In order to capture current patient census data for people being treated for opioid use disorder in OTPs, the National Association of State Alcohol and Drug Abuse Directors (NASADAD) in partnership with the American Association for the Treatment of Opioid Dependence (AATOD), developed a census survey of all patients enrolled in treatment as of January 1, 2021, in Substance Abuse and Mental Health Service Administration (SAMHSA) certified OTPs in the United States (U.S.). The project was supported by the SAMHSA-funded Opioid Response Network (ORN).
The purpose of the survey was to determine the number of patients receiving medications for opioid use disorders (MOUD) in OTPs, the types of federally approved medications being used by patients in treatment, and the specific formulations of medication used among the patient population.
This is the first time that such information is being made available to federal and state agencies that have jurisdiction in this area in addition to the general public.
At the time of the census, 1,826 OTPs were listed in the SAMHSA OTP directory. A total of 1,547 OTPs across the country completed the census survey, reflecting an 85% response rate. The full report indicates the medication breakdown for 512,224 patients. Of the 512,224 patients in OTPs who reported using MOUDs, 476,763 reported using methadone, 33,473 reported buprenorphine, and the remaining 1,988 reported using naltrexone. In addition to the most common MOUDs being used, the census captured formulation data from 510,557 patients including the most common formulation types, the number of patients using each formulation, and regional differences between formulation use.
Through this census, NASADAD and AATOD have captured crucial and actionable data to better understand treatment demand and demand for specific medications in OTPs. This report lays important groundwork to examine future demand and service issues in OTPs.
Deputy Executive Director and Director, Research and Program Applications
National Association of State Alcohol and Drug Abuse Directors, Inc.
Mark W. Parrino
American Association for the Treatment of Opioid Dependence (AATOD)
(212) 566-5555 Ext: 200
The State Opioid Response (SOR) grant program, housed within the Substance Abuse and Mental Health Services (SAMHSA), is a federal grant program designed to address the “opioid overdose crisis by providing resources to states and territories for increasing access to FDA-approved medications for the treatment of opioid use disorder (MOUD), and for supporting the continuum of prevention, harm reduction, treatment, and recovery support services for opioid use disorder (OUD) and other concurrent substance use disorders (SAMHSA, 2022).”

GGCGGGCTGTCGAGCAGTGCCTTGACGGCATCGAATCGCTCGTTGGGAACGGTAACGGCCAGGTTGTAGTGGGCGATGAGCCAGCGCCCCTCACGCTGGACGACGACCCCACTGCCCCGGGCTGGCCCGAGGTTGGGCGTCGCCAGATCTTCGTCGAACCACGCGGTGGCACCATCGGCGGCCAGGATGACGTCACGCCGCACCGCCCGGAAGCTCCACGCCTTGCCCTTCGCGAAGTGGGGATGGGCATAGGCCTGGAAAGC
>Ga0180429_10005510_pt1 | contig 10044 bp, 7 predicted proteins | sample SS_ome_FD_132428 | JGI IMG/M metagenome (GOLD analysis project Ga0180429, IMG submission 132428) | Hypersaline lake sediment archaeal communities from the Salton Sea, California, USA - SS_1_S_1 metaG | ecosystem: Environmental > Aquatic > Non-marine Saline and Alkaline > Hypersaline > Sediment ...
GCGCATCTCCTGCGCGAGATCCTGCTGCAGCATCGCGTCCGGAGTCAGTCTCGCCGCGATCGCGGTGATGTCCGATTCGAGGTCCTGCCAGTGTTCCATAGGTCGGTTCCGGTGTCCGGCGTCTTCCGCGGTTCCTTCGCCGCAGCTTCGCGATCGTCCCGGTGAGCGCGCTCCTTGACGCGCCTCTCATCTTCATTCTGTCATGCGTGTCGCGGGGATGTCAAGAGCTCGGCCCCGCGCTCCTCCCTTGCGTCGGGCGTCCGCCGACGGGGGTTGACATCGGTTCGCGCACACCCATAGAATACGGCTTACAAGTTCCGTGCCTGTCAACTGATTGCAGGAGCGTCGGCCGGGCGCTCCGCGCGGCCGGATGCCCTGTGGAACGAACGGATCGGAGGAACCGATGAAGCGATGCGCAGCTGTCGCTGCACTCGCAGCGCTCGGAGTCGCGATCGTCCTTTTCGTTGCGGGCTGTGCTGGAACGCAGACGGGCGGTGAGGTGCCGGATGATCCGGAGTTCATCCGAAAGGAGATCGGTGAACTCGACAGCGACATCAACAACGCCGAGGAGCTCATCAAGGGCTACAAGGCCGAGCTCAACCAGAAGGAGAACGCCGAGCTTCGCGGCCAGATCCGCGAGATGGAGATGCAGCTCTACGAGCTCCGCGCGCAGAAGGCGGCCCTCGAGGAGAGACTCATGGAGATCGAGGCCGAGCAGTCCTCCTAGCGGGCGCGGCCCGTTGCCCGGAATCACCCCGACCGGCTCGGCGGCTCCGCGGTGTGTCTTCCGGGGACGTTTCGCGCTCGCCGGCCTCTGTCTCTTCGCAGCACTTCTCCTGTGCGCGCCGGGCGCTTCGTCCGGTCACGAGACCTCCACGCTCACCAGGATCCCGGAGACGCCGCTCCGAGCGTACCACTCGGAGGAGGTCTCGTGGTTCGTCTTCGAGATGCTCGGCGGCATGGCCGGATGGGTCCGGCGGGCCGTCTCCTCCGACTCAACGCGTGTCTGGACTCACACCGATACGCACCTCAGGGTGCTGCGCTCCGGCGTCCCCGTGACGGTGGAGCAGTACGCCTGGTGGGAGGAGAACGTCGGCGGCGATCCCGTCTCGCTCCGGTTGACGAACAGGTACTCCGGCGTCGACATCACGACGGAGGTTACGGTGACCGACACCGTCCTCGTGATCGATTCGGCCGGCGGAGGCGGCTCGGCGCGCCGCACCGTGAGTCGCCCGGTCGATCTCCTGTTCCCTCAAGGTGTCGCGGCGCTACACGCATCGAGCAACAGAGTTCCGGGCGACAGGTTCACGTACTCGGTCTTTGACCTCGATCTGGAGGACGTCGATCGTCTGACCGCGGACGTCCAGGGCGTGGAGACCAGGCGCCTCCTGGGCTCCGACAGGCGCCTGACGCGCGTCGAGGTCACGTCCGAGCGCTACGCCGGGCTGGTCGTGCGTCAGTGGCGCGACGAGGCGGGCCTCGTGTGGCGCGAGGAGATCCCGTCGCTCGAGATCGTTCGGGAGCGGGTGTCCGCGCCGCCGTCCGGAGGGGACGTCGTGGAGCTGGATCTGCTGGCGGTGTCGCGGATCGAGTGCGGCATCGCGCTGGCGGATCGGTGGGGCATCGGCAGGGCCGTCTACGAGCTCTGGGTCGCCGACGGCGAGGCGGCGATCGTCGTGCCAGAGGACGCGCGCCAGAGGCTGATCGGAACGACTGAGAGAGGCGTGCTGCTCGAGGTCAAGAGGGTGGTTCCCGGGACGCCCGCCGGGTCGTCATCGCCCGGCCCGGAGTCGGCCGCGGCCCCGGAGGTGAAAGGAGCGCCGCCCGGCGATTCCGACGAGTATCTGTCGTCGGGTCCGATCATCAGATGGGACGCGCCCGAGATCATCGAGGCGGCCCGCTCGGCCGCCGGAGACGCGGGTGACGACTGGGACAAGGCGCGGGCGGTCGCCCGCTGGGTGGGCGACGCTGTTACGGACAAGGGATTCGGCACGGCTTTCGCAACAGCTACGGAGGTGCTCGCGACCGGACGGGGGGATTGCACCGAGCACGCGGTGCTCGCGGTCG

The National Association of State Alcohol and Drug Abuse Directors (NASADAD) serves as the voice of State alcohol and drug agencies in Washington, D.C. NASADAD’s members are the State Single Agencies (SSAs) responsible for applying, receiving, and distributing SOR funds to programs and providers. The SOR grant program is currently up for reauthorization. As a result, NASADAD has developed an overview of key provisions in legislation in the the House of Representatives and Senate to reauthorize the program.
For more information about how States are using SOR funds, please visit the IMPACT OF STATE TARGETED RESPONSE & STATE OPIOID RESPONSE GRANTS.
This fact sheet is a “living document” and will continue to be updated as legislation progresses through Congress. Please reach out to Lacy Adams (Ladams@nasadad.org) with any questions.
On October 6, 2022, President Joe Biden issued A Proclamation on Granting Pardon for the Offense of Simple Possession of Marijuana. The Proclamation set in motion a pathway to pardon all individuals with simple possession of marijuana offenses in violation of the Controlled Substances Act (U.S.C.844) or in violation of D.C. Code 48–904.01(d)(1). In response, NASADAD developed a fact sheet for State alcohol and drug agencies, Frequently Asked Questions (FAQs) About President Joe Biden’s Proclamation to Pardon Simple Marijuana Offenses, that explores answers to common questions around the timeline for pardons, what does receiving a presidential pardon entail, who does this proclamation apply to, and more.